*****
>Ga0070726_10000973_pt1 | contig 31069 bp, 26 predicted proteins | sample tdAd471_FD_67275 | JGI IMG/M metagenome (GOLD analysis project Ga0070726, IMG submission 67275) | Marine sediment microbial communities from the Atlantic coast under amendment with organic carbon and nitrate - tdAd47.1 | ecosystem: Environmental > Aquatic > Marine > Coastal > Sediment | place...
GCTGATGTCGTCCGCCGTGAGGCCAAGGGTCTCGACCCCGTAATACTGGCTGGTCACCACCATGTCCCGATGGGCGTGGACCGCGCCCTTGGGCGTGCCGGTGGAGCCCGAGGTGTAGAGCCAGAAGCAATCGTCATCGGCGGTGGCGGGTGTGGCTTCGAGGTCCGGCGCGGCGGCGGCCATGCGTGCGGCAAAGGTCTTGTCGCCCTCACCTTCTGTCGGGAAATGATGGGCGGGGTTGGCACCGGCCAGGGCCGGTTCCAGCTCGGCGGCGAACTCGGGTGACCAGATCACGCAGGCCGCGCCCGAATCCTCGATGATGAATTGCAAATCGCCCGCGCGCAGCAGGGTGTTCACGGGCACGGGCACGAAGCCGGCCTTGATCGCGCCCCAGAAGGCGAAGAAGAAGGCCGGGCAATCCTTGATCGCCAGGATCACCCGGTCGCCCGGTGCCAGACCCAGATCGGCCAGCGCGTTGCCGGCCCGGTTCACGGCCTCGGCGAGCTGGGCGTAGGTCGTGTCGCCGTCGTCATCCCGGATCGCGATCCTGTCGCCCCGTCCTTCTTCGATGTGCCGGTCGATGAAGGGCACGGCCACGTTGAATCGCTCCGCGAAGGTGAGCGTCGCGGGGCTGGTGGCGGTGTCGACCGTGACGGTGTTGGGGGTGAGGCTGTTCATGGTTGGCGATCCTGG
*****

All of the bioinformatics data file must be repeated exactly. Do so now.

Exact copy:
>Ga0070726_10000973_pt1 | contig 31069 bp, 26 predicted proteins | sample tdAd471_FD_67275 | JGI IMG/M metagenome (GOLD analysis project Ga0070726, IMG submission 67275) | Marine sediment microbial communities from the Atlantic coast under amendment with organic carbon and nitrate - tdAd47.1 | ecosystem: Environmental > Aquatic > Marine > Coastal > Sediment | place...
GCTGATGTCGTCCGCCGTGAGGCCAAGGGTCTCGACCCCGTAATACTGGCTGGTCACCACCATGTCCCGATGGGCGTGGACCGCGCCCTTGGGCGTGCCGGTGGAGCCCGAGGTGTAGAGCCAGAAGCAATCGTCATCGGCGGTGGCGGGTGTGGCTTCGAGGTCCGGCGCGGCGGCGGCCATGCGTGCGGCAAAGGTCTTGTCGCCCTCACCTTCTGTCGGGAAATGATGGGCGGGGTTGGCACCGGCCAGGGCCGGTTCCAGCTCGGCGGCGAACTCGGGTGACCAGATCACGCAGGCCGCGCCCGAATCCTCGATGATGAATTGCAAATCGCCCGCGCGCAGCAGGGTGTTCACGGGCACGGGCACGAAGCCGGCCTTGATCGCGCCCCAGAAGGCGAAGAAGAAGGCCGGGCAATCCTTGATCGCCAGGATCACCCGGTCGCCCGGTGCCAGACCCAGATCGGCCAGCGCGTTGCCGGCCCGGTTCACGGCCTCGGCGAGCTGGGCGTAGGTCGTGTCGCCGTCGTCATCCCGGATCGCGATCCTGTCGCCCCGTCCTTCTTCGATGTGCCGGTCGATGAAGGGCACGGCCACGTTGAATCGCTCCGCGAAGGTGAGCGTCGCGGGGCTGGTGGCGGTGTCGACCGTGACGGTGTTGGGGGTGAGGCTGTTCATGGTTGGCGATCCTGG